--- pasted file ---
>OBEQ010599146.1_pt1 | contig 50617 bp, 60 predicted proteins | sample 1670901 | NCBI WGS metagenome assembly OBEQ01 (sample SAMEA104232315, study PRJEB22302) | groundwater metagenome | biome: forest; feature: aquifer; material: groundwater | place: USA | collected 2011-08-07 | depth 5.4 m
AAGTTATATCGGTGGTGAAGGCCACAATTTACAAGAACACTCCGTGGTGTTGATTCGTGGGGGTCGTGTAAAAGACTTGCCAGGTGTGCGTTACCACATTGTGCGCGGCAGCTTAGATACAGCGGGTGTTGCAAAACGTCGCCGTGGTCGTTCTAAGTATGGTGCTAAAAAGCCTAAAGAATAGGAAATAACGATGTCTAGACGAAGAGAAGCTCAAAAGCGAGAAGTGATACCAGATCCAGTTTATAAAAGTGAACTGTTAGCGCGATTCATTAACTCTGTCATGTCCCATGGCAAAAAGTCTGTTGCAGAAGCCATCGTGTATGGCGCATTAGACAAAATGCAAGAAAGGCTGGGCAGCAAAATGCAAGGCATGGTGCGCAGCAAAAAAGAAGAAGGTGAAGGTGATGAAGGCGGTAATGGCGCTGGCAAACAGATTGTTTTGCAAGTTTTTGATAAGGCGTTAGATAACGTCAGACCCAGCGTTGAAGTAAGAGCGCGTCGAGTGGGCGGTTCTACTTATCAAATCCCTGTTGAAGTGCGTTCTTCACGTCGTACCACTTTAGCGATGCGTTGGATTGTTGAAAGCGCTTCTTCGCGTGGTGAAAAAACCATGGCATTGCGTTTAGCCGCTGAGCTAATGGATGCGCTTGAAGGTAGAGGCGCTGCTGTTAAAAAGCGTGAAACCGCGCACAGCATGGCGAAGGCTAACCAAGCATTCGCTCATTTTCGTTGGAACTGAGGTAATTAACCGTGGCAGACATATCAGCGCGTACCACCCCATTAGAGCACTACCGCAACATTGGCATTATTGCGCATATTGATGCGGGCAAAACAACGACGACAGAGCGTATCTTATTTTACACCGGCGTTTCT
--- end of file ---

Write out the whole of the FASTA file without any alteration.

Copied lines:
>OBEQ010599146.1_pt1 | contig 50617 bp, 60 predicted proteins | sample 1670901 | NCBI WGS metagenome assembly OBEQ01 (sample SAMEA104232315, study PRJEB22302) | groundwater metagenome | biome: forest; feature: aquifer; material: groundwater | place: USA | collected 2011-08-07 | depth 5.4 m
AAGTTATATCGGTGGTGAAGGCCACAATTTACAAGAACACTCCGTGGTGTTGATTCGTGGGGGTCGTGTAAAAGACTTGCCAGGTGTGCGTTACCACATTGTGCGCGGCAGCTTAGATACAGCGGGTGTTGCAAAACGTCGCCGTGGTCGTTCTAAGTATGGTGCTAAAAAGCCTAAAGAATAGGAAATAACGATGTCTAGACGAAGAGAAGCTCAAAAGCGAGAAGTGATACCAGATCCAGTTTATAAAAGTGAACTGTTAGCGCGATTCATTAACTCTGTCATGTCCCATGGCAAAAAGTCTGTTGCAGAAGCCATCGTGTATGGCGCATTAGACAAAATGCAAGAAAGGCTGGGCAGCAAAATGCAAGGCATGGTGCGCAGCAAAAAAGAAGAAGGTGAAGGTGATGAAGGCGGTAATGGCGCTGGCAAACAGATTGTTTTGCAAGTTTTTGATAAGGCGTTAGATAACGTCAGACCCAGCGTTGAAGTAAGAGCGCGTCGAGTGGGCGGTTCTACTTATCAAATCCCTGTTGAAGTGCGTTCTTCACGTCGTACCACTTTAGCGATGCGTTGGATTGTTGAAAGCGCTTCTTCGCGTGGTGAAAAAACCATGGCATTGCGTTTAGCCGCTGAGCTAATGGATGCGCTTGAAGGTAGAGGCGCTGCTGTTAAAAAGCGTGAAACCGCGCACAGCATGGCGAAGGCTAACCAAGCATTCGCTCATTTTCGTTGGAACTGAGGTAATTAACCGTGGCAGACATATCAGCGCGTACCACCCCATTAGAGCACTACCGCAACATTGGCATTATTGCGCATATTGATGCGGGCAAAACAACGACGACAGAGCGTATCTTATTTTACACCGGCGTTTCT